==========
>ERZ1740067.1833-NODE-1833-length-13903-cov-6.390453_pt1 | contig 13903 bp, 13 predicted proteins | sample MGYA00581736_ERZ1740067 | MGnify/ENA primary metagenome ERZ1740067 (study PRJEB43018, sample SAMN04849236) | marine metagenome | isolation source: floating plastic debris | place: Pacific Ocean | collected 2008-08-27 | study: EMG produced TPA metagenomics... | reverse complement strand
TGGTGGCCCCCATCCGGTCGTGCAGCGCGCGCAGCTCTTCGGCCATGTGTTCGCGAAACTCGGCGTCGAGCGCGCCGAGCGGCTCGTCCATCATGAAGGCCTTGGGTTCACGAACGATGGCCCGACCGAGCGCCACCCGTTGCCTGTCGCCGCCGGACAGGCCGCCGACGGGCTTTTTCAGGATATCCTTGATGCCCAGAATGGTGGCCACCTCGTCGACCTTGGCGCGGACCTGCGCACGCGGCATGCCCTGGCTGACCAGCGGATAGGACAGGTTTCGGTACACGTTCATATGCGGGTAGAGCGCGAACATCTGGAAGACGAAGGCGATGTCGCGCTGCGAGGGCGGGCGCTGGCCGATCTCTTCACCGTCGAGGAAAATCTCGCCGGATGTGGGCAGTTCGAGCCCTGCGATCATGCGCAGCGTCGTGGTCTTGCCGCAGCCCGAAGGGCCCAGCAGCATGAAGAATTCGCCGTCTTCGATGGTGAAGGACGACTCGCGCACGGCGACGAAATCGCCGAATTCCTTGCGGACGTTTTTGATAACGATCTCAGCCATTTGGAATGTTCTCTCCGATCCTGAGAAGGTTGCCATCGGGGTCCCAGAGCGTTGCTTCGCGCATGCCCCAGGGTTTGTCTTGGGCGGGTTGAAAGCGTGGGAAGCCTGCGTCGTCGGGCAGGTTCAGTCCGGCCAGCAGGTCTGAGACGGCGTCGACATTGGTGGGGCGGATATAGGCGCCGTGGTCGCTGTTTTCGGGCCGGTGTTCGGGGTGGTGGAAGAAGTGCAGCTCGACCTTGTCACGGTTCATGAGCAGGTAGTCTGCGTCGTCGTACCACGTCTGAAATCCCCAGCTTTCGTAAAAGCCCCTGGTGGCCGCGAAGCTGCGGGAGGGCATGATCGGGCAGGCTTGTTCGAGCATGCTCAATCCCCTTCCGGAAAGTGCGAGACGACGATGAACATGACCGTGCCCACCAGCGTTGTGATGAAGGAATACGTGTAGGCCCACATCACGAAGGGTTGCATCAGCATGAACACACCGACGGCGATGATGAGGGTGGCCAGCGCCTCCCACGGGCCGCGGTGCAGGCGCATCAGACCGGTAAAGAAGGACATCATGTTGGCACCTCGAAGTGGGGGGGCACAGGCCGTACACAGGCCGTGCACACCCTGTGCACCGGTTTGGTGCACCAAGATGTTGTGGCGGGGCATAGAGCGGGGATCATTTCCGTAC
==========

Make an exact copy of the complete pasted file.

>ERZ1740067.1833-NODE-1833-length-13903-cov-6.390453_pt1 | contig 13903 bp, 13 predicted proteins | sample MGYA00581736_ERZ1740067 | MGnify/ENA primary metagenome ERZ1740067 (study PRJEB43018, sample SAMN04849236) | marine metagenome | isolation source: floating plastic debris | place: Pacific Ocean | collected 2008-08-27 | study: EMG produced TPA metagenomics... | reverse complement strand
TGGTGGCCCCCATCCGGTCGTGCAGCGCGCGCAGCTCTTCGGCCATGTGTTCGCGAAACTCGGCGTCGAGCGCGCCGAGCGGCTCGTCCATCATGAAGGCCTTGGGTTCACGAACGATGGCCCGACCGAGCGCCACCCGTTGCCTGTCGCCGCCGGACAGGCCGCCGACGGGCTTTTTCAGGATATCCTTGATGCCCAGAATGGTGGCCACCTCGTCGACCTTGGCGCGGACCTGCGCACGCGGCATGCCCTGGCTGACCAGCGGATAGGACAGGTTTCGGTACACGTTCATATGCGGGTAGAGCGCGAACATCTGGAAGACGAAGGCGATGTCGCGCTGCGAGGGCGGGCGCTGGCCGATCTCTTCACCGTCGAGGAAAATCTCGCCGGATGTGGGCAGTTCGAGCCCTGCGATCATGCGCAGCGTCGTGGTCTTGCCGCAGCCCGAAGGGCCCAGCAGCATGAAGAATTCGCCGTCTTCGATGGTGAAGGACGACTCGCGCACGGCGACGAAATCGCCGAATTCCTTGCGGACGTTTTTGATAACGATCTCAGCCATTTGGAATGTTCTCTCCGATCCTGAGAAGGTTGCCATCGGGGTCCCAGAGCGTTGCTTCGCGCATGCCCCAGGGTTTGTCTTGGGCGGGTTGAAAGCGTGGGAAGCCTGCGTCGTCGGGCAGGTTCAGTCCGGCCAGCAGGTCTGAGACGGCGTCGACATTGGTGGGGCGGATATAGGCGCCGTGGTCGCTGTTTTCGGGCCGGTGTTCGGGGTGGTGGAAGAAGTGCAGCTCGACCTTGTCACGGTTCATGAGCAGGTAGTCTGCGTCGTCGTACCACGTCTGAAATCCCCAGCTTTCGTAAAAGCCCCTGGTGGCCGCGAAGCTGCGGGAGGGCATGATCGGGCAGGCTTGTTCGAGCATGCTCAATCCCCTTCCGGAAAGTGCGAGACGACGATGAACATGACCGTGCCCACCAGCGTTGTGATGAAGGAATACGTGTAGGCCCACATCACGAAGGGTTGCATCAGCATGAACACACCGACGGCGATGATGAGGGTGGCCAGCGCCTCCCACGGGCCGCGGTGCAGGCGCATCAGACCGGTAAAGAAGGACATCATGTTGGCACCTCGAAGTGGGGGGGCACAGGCCGTACACAGGCCGTGCACACCCTGTGCACCGGTTTGGTGCACCAAGATGTTGTGGCGGGGCATAGAGCGGGGATCATTTCCGTAC